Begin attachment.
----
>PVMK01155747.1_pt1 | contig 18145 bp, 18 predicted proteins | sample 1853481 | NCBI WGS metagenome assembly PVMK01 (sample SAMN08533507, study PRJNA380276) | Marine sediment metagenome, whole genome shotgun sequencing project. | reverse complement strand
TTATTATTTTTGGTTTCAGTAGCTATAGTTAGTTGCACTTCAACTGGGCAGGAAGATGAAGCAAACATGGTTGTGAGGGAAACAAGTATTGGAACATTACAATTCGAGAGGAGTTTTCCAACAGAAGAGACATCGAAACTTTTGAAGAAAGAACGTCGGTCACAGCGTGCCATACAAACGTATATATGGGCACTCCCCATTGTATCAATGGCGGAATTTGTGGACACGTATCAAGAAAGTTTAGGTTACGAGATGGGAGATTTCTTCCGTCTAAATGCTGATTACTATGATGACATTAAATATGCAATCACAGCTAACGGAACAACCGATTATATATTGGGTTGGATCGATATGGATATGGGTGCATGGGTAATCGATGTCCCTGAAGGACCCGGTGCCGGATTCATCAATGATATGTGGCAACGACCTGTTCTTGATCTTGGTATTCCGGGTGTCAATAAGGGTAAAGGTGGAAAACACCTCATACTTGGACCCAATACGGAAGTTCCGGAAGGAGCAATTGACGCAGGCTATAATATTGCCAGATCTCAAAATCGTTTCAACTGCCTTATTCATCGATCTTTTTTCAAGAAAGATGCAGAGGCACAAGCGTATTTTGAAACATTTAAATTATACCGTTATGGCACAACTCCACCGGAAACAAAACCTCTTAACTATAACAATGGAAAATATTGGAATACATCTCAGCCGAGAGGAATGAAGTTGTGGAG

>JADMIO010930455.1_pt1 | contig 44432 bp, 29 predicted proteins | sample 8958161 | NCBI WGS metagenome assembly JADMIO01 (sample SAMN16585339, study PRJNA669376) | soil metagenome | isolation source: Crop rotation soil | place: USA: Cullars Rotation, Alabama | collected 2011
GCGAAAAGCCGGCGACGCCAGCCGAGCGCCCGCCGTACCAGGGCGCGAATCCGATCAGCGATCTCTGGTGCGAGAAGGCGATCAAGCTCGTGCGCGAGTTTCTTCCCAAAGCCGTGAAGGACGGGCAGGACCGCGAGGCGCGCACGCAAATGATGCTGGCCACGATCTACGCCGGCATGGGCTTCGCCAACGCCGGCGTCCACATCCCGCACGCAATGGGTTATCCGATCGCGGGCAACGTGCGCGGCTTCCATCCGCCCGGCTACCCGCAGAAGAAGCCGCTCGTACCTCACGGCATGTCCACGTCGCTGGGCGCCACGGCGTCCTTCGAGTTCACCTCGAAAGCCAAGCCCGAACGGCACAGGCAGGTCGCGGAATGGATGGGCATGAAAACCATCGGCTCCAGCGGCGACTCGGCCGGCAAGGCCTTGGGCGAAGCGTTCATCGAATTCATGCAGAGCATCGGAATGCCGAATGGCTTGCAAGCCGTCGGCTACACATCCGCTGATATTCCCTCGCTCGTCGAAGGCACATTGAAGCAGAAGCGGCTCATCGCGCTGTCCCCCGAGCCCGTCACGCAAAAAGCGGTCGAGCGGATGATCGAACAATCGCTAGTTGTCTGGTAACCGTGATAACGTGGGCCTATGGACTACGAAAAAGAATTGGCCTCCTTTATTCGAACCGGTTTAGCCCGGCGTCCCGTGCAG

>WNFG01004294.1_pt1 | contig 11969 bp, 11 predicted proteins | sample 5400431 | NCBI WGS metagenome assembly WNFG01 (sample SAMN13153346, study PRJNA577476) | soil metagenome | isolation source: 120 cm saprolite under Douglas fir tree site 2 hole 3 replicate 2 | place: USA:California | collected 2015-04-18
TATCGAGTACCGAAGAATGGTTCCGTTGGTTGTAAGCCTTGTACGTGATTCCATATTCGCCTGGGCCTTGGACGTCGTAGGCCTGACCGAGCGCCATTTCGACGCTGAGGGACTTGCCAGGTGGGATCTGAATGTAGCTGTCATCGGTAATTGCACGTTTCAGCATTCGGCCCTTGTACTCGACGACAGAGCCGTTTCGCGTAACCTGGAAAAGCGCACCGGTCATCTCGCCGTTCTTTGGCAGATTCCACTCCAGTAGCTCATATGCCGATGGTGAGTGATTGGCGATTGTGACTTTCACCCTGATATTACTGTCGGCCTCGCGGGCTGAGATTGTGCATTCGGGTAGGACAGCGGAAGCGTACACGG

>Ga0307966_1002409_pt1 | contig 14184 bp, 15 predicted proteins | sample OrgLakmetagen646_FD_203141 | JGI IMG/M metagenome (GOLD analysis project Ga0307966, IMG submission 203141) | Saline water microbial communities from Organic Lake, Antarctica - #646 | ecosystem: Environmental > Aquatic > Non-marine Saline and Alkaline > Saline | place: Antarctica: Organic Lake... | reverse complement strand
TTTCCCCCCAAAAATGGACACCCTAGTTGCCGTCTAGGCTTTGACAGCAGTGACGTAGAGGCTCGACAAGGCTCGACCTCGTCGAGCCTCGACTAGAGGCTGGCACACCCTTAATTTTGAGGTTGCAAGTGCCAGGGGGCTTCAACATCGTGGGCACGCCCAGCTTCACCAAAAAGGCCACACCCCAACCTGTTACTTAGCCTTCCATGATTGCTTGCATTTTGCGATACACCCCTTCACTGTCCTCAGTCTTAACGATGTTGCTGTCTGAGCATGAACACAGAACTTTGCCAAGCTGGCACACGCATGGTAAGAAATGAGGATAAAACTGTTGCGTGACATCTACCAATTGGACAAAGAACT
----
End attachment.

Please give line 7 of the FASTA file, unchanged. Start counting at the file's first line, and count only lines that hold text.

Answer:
>Ga0307966_1002409_pt1 | contig 14184 bp, 15 predicted proteins | sample OrgLakmetagen646_FD_203141 | JGI IMG/M metagenome (GOLD analysis project Ga0307966, IMG submission 203141) | Saline water microbial communities from Organic Lake, Antarctica - #646 | ecosystem: Environmental > Aquatic > Non-marine Saline and Alkaline > Saline | place: Antarctica: Organic Lake... | reverse complement strand